Sunday, February 13, 2011

CANCER SCARE: In the snow

Getting to the hospital proves dicey and difficult
Despite receiving several requests, I hadn't planned to address Columbia's snowbound paralysis.  Then my wife called me from the Ellis Fischel Cancer Center, fearful over a growing, post-lumpectomy lump in her breast.

The nurse checked it during her routine examination, which has regularly preceded chemotherapy since she was first diagnosed in November 2009.   The tumor -- an aggressive bastard that thankfully hasn't made a reappearance -- vanished before surgery, chemotherapeutic killing agents doing their righteous deeds.  I've written about it twice, thanking God, Ellis Fischel, our doctors, nurses, healthcare providers, family and friends, and a health insurance policy our government better not touch. 

This week, though, it looked like our old enemy was back, and my wife was on the phone urging me to join her for what might prove a time difficult enough to match this matchless chill. 

My big blue truck, however, was stuck in the snow, where it has been for over a week, on a public street, forced further under by a lick-and-a-promise snow plowing job that carved a thin dirty brown line wide enough to admit three quarters of a car.  Try as I might, wheels spinning, snow shovels flying, and ice melt falling all around, I couldn't move old blue, and my wife was alone at one of those critical times.

I haven't missed any of those times, and I wasn't going to miss this one.  The cavalry rescued me in a giant 4-wheeler, and dodging ice slicks, snow piles and backed up traffic threading down two-lane streets reduced to one lane by the lingering snow, my friend Amir got me to the hospital just moments before my wife's surgeon appeared.  
Our peace of mind now lay in the same trusted hands that removed the tumor, leaving nearly flawless medical artwork behind.   We paced the floor and she clutched my hand.  "It's really gotten big," she said. "Just in the last few days."  She noticed the change after her nurse asked.  It sounded like the tumor was back.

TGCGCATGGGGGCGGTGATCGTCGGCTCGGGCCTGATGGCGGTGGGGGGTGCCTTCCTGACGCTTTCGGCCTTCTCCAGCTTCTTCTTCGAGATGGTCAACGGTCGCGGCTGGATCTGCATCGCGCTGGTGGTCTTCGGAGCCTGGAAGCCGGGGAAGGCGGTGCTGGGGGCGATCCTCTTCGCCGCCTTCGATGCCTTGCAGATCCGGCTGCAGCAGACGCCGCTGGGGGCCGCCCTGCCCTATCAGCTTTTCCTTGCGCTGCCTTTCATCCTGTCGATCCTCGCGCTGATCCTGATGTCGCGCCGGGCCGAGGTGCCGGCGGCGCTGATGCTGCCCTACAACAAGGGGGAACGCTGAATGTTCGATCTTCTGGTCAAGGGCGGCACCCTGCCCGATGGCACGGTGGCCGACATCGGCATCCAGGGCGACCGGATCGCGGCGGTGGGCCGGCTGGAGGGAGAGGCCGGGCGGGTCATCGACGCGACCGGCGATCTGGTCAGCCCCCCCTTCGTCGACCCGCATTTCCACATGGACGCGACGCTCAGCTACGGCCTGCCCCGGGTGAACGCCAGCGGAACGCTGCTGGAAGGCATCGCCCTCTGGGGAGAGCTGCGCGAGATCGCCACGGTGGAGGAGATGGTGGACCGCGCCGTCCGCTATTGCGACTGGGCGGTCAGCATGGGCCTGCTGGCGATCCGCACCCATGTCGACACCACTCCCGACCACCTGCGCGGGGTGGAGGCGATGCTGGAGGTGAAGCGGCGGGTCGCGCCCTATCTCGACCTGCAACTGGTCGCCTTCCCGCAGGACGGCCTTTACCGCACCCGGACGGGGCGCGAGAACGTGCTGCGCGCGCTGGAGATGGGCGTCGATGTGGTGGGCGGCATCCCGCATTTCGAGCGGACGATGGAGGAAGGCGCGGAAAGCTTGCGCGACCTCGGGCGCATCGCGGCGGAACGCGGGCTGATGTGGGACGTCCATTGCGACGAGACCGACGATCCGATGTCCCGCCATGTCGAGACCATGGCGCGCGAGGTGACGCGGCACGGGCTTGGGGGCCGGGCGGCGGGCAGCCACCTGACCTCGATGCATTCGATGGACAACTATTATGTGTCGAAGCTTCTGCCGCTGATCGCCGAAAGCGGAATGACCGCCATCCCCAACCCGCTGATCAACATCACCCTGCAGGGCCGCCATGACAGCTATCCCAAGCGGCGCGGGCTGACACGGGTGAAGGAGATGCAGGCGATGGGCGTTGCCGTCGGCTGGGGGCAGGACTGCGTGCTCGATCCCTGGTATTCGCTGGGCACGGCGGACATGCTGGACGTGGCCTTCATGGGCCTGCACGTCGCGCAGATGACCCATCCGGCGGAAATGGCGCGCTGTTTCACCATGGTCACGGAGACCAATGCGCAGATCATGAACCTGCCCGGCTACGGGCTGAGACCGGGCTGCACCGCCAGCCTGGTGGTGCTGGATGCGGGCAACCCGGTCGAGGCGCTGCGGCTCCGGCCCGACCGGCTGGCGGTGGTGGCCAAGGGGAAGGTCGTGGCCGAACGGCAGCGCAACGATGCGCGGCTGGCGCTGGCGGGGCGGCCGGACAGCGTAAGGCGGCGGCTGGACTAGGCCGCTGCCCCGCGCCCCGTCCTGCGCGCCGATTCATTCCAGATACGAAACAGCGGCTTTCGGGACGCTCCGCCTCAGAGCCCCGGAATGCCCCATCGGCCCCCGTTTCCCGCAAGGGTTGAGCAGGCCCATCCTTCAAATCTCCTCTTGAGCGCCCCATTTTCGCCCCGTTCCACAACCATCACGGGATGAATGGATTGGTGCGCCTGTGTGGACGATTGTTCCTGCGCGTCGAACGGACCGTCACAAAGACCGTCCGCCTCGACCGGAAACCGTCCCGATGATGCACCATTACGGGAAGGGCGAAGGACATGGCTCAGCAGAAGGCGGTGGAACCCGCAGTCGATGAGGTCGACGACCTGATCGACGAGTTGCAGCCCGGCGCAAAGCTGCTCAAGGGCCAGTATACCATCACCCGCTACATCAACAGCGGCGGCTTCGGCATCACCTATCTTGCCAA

He wasn't too worried, her surgeon explained.  Looks like a seroma, a harmless fluid filled sac.  But it was sure large, and definitely unwelcome where her breast tumor used to be.  With a medical student watching quietly and my wife gripping both of our hands -- med student and me -- trembling almost to the point of shaking, her surgeon scanned her breast with an ultra-sound wand.  "See," he said.  "Clear."  
And clear is good.

He took a large needle and carefully aspirated the sac, pulling out mil after mil of clear yellow liquid.  It was the kind of liquid we had wanted to see first time around, and it meant that she was going to be fine.  This, my friends, is scary, scary stuff.  The other shoe is poised in the air for the rest of our lives, ready to drop any time.  But my wife's surgeon is a calm man with a boyish demeanor that takes the edge off.  And today, the shoe stayed put.    
"I'm not sure if you take story suggestions, but would you write something about the civic responsibility of cleaning one's sidewalks?   It seems a lot of people in residential areas feel that they don't have to clean their sidewalks.   It's especially annoying when they get their driveways plowed, but ignore their sidewalks."
That was a note from Lance, who has joined a loud chorus of other protestations over a hardy midwestern city paralyzed by a one day snow.  "The city does have an ordinance about cleaning sidewalks, however it seems to never be enforced."

Lance has a good point, though I tend to think the ordinance isn't practical.  Regardless, there is an undeniable logic in the idea that Columbia's snow-coping abilities are lacking.  Everything closed for a week; piles of snow shutting down life. 
But life reminds why I hadn't noticed.  After cancer, paralysis by snow seems like a skate in the park (once you get there, of course, over the white-piled sidewalks).   

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